ARTICULATION SUPPORT

As a parent it can be difficult to know whether your child’s speech sounds are developing typically or not.  Although each child develops at their own rate, there are certain speech characteristics that can tell you if your child may have a speech sound difficulty (articulation/phonology difficulty).

For children who are younger than 3 years, this may include:

  • Having difficulty producing early developing sounds such as ‘p,b,m,n,w’

  • Having difficulty making different vowel sounds such as ‘oo, ah, eh, aw, ow, ee, eye’

  • Limited babbling as a baby

  • Limited variety in the different word shapes used. For example your child may only use words that have a consonant and a vowel (e.g. “ma” for “mommy”, “da” for “doggy”, “o” for “open”).

 

For children who are older than 3 years, an articulation difficulty may include the following characteristics:

  • Your child’s speech is not understood by you more than 90% of the time

  • Others are having difficulty understanding what your child is saying on a frequent basis

  • Your child is often dropping the last sound of words (e.g. “pa” for “pat” or “po” for “pop”)

  • Your child uses reduplicated syllables “baba” for “bottle”, “wawa” for “water”, “baybay” for “baby”

  • Your child is substituting a single sound consistently for other sounds (e.g. ‘b’ for ‘m’ so that “mommy” becomes “bobby”)

  • Your child is making sounds that are made at the back of the mouth (e.g. K, G) at the front of the mouth (“tat” for “cat”), or stopping the airflow where the sounds should have continuous airflow (e.g. ‘s, z, f, v, ‘sh’). Often you will notice that the speech sound errors or patterns are influencing more than one sound (phonology difficulty).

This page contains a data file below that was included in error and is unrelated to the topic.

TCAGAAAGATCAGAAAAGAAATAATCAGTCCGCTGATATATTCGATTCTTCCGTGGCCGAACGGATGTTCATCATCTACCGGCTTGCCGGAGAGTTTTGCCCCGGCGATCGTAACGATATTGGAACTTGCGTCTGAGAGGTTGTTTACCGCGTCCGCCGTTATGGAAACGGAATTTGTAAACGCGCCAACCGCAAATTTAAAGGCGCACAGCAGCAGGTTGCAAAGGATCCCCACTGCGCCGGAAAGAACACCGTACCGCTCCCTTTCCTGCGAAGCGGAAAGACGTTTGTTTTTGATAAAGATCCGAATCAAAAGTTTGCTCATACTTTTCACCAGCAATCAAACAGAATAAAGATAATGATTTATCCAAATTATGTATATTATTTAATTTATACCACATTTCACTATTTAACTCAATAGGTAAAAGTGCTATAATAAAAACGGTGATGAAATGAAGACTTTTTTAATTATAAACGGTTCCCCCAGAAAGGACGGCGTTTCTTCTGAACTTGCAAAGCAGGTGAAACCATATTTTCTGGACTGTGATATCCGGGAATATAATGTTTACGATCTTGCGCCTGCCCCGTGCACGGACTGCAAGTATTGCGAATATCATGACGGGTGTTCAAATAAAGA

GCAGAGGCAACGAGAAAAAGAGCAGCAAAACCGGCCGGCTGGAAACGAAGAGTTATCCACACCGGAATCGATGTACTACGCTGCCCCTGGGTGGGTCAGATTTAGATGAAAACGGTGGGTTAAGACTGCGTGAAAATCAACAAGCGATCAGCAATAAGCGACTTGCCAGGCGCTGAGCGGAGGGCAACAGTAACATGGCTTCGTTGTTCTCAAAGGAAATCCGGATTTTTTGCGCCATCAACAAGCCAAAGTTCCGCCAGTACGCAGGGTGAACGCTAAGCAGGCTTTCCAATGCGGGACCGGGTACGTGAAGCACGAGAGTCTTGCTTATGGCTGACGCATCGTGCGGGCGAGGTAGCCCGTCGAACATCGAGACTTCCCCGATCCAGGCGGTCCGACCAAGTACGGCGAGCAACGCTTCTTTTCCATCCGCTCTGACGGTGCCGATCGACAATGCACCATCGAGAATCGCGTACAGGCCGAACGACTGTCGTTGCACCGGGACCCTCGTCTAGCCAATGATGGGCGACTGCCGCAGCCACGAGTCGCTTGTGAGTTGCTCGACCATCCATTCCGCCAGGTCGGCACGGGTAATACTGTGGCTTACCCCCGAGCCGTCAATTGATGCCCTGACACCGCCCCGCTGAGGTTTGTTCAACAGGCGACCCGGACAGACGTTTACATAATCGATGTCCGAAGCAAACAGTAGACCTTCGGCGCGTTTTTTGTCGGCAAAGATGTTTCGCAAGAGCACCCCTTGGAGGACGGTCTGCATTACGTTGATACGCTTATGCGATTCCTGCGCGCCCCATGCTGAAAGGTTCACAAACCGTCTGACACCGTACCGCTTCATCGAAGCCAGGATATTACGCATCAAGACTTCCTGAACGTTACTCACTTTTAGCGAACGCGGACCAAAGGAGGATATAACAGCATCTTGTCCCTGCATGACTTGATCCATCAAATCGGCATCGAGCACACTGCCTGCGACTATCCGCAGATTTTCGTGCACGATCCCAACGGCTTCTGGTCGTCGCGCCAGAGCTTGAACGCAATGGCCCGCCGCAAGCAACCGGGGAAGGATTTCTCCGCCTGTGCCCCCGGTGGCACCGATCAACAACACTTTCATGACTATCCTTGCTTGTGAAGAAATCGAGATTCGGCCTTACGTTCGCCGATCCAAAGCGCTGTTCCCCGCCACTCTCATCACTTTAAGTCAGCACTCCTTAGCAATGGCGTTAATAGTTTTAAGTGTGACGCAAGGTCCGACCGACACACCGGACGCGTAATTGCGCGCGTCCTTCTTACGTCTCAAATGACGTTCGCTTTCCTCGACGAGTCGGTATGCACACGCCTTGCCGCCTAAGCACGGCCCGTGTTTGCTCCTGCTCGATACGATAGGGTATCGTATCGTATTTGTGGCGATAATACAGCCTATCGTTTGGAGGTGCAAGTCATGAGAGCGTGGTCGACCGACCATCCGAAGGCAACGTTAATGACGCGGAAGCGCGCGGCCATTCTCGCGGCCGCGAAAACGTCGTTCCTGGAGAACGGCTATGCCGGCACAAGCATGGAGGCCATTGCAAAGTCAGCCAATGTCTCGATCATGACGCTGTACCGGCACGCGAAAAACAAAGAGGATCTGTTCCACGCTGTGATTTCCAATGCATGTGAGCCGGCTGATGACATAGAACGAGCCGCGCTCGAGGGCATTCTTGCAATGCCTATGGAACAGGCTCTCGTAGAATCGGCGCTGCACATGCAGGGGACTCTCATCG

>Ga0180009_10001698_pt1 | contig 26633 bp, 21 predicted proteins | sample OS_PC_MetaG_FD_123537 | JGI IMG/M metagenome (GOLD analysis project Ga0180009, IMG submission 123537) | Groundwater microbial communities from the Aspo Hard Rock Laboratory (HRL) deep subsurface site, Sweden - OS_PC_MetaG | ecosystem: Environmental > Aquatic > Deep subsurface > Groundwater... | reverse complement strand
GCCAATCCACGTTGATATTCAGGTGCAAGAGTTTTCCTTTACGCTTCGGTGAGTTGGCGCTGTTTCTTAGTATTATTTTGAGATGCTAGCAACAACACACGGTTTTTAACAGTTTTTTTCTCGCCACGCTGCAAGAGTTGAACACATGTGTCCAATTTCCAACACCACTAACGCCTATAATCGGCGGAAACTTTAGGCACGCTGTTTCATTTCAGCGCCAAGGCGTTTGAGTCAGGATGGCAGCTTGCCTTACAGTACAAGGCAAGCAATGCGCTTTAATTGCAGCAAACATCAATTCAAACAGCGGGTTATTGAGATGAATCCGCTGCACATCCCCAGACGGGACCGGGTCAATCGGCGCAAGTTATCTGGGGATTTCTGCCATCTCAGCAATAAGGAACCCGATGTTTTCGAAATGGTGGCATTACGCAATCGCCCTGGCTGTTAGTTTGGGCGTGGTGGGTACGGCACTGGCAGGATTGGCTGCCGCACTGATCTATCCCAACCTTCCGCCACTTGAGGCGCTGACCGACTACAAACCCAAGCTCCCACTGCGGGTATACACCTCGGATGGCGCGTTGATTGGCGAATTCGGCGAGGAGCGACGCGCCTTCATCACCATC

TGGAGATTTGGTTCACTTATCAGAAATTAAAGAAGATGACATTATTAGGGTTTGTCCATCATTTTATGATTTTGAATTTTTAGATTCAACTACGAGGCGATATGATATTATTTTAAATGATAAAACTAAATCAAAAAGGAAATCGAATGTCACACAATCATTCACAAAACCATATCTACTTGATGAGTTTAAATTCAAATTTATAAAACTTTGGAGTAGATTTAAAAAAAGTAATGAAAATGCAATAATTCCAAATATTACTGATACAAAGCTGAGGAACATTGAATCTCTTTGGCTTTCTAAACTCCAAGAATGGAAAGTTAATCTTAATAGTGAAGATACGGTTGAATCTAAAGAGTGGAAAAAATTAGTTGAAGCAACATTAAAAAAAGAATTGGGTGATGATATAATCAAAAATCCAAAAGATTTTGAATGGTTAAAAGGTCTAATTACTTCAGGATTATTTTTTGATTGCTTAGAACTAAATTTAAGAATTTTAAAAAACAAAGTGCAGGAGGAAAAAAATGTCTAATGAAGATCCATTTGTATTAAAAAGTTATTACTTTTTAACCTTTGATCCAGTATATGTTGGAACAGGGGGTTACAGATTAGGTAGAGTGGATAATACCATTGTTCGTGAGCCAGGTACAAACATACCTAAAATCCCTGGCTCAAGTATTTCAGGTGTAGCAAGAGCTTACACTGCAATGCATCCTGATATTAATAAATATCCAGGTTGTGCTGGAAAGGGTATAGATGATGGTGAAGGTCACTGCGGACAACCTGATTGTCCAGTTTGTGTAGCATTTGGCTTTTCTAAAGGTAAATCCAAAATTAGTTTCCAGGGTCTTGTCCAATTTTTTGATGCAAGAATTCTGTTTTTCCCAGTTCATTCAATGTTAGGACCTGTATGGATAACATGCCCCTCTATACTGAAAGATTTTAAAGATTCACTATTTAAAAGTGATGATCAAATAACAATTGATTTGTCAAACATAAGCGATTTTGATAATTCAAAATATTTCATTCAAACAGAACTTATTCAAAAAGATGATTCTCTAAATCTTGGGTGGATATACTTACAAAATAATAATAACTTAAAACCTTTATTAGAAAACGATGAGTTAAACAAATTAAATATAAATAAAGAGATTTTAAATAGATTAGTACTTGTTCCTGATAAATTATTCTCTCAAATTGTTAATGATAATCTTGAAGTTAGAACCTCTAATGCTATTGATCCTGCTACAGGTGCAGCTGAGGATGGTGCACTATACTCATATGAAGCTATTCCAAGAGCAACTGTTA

• Your child’s speech sounds slushy (lateral lisp)

  • the ‘R’ sound doesn’t sound quite right (sound distortion)

 

What does an assessment look like?

A comprehensive assessment of speech sound difficulties includes administration of standardized and non-standardized measures, including:

  • Showing your child pictures in a book and having them say the name of the picture or answering questions about the picture shown. I may also ask your child to repeat sounds, words and/or non-sense words.

  • During a natural conversation and/or play with the child, I will collect a phonemic inventory (sounds produced in words). I will then further analyze this information for patterns and/or speech sound errors.

  • An oral mechanism exam which involves observing how the jaw, tongue and lips move during non-speech and speech tasks as well as visualization of the oral cavity.

 

What does therapy look like?

Speech therapy for your child focuses on goals that address your concerns as a parent as well as the observations and results of the assessment(s). The most important piece of speech therapy is making sure that your child is interested, engaged and having fun! It is also essential that therapy includes you as parents, because you know your child best! As a speech therapist who has worked with children and their families for over 10 years at our local children’s treatment center, I have seen the importance of parent involvement in therapy sessions as well as the involvement of community partners  (e.g. resource teachers) in order for carry over of goals into your child’s everyday life. Therefore when possible, speech therapy will also include you as a parent: either through observation of the therapy techniques and strategies, participation in the activity and/or games or through direct parent coaching.

 
aspire speech muskoka

11 Meadow Heights Drive, Bracebridge, Ontario, Canada

aspirespeech.muskoka@gmail.com

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